Carol Review


Todd Haynes was one of the many auteurs I remembering emerging during the boom ‘indie’ period of the nineties, the formative years of my movie-watching life. His peers included the likes of Tarantino, Smith, Soderbergh and Solondz, to name but a few.

Making his name with more left-field fare like Poison and Velvet Goldmine, Haynes’ more recent, albeit sporadic, feature-length work included Far From Heaven, an Oscar-bothering film about social taboos and forbidden love.

He returns to this same territory with his latest work, Carol, based on a semi-autobiographical Patricia Highsmith novel and rumoured to be up for the best picture Oscar next year.

This is essentially a 1950’s-set love story between the eponymous heroine (played by Cate Blanchett), a wealthy Manhattan divorcee, and Therese Belivet (Rooney Mara) a young shopgirl.

The story beings through the eyes of a minor male character, intruding on a clearly intense encounter between Carol and Therese, at which point Therese is reluctantly dragged off to a party and starts to think back to her first meeting with Carol.

The story is then told in flashback, showing how the pair first met in a department store at Christmas. Therese was invited back to Carol’s house, much to the chagrin of her separated husband, Harge (Kyle Chandler).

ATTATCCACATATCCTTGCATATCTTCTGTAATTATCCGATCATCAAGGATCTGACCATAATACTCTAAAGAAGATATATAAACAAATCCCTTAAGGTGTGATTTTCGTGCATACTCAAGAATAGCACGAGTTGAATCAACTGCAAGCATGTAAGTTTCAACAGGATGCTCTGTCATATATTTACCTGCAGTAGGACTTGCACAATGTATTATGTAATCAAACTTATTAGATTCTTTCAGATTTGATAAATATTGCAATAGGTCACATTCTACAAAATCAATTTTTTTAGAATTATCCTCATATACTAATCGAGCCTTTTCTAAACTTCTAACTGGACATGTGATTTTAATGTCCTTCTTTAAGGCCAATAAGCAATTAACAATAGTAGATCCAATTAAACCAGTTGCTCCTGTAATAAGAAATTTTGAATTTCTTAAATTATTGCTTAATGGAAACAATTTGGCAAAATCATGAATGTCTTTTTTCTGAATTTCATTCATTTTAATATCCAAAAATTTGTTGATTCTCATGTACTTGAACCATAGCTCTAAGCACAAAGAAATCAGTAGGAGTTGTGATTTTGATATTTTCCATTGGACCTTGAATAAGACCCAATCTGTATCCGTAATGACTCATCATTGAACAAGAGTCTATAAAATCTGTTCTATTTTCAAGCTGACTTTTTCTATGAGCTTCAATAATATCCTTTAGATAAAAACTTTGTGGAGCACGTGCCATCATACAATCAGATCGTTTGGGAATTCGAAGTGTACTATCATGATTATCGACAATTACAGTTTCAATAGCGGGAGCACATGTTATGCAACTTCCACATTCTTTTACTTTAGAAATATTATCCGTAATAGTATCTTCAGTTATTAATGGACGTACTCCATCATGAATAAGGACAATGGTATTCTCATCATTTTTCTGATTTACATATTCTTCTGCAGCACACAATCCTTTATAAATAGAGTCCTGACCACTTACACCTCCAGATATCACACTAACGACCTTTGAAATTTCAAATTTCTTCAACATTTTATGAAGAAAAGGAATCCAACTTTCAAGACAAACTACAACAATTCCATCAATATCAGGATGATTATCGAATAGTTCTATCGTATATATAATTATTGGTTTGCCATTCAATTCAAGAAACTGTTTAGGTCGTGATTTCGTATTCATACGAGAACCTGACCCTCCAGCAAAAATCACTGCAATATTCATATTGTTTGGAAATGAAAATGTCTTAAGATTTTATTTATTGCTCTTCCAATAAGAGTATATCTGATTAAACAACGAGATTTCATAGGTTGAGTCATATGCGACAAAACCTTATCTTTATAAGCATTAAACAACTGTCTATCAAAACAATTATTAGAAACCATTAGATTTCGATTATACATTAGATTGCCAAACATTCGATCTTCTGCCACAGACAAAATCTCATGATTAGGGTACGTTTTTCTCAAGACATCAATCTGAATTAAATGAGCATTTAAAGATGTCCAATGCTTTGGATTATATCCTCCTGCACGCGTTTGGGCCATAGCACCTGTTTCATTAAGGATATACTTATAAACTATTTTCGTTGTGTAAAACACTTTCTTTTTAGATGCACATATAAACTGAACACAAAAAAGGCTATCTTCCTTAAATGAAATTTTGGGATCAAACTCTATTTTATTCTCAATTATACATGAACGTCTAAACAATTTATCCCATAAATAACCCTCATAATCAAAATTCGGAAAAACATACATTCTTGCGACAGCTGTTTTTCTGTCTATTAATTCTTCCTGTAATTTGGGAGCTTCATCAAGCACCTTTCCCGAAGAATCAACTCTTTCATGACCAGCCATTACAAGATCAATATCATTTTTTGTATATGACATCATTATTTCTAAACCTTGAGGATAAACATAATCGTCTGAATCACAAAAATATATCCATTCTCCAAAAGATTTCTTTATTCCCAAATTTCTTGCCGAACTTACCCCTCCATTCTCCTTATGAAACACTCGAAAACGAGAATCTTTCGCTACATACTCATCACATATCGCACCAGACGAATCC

As Carol and Therese’s relationship strengthens, so too do the various threats conspiring against them, not least Harge’s custody battle over his and Carol’s young daughter.

Ahead of its release, the film has attracted a veritable constellation of stars from critics.

But the underlying question remains: is it any good? For the most part, yes.

Blanchett is solid in the lead role, arguably resembling a more “together” version of the character she played in Woody Allen’s Blue Jasmine. Sarah Paulson, of American Horror Story fame, puts in a strong supporting turn as Carol’s previous flame and now friend.

Kyle Chandler simply adopts a near-permanent hangdog expression as Carol’s husband, but admittedly does a decent job to bring dimension to an antagonistic role, juggling bitterness with heartbreak.


Good thing too, for the film is pretty short on the ground with sympathetic male characters. Most seem to be hellbent on frustrating the film’s central romance, be they in the form of Therese’s single-minded boyfriend, the work colleague with an agenda or Corey Michael Smith’s mysterious stranger.

Out of the main characters, Mara is particularly impressive as the infatuated Therese, evoking Audrey Hepburn, but still creating her own character. One would suspect Oscar may knock on her door early next year too.

The performances therefore are the key draw here, followed closely by the production values, with the set design and costumes culminating in a vivid depiction of the fifties.

This languorous brand of melodrama may not be everyone’s cup of tea. Slow-moving with lingering camerawork, anyone expecting even mildly edgy dialogue or an intriguing story will be disappointed. The trajectory is largely predictable and whatever is said, is said mostly through passing glances or loaded stares.

In short, it is reasonably clear why critics are hailing it as a masterpiece. It just may not be everyone’s masterpiece.

Conor Brennan

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Dates ‘n stuff

November 2015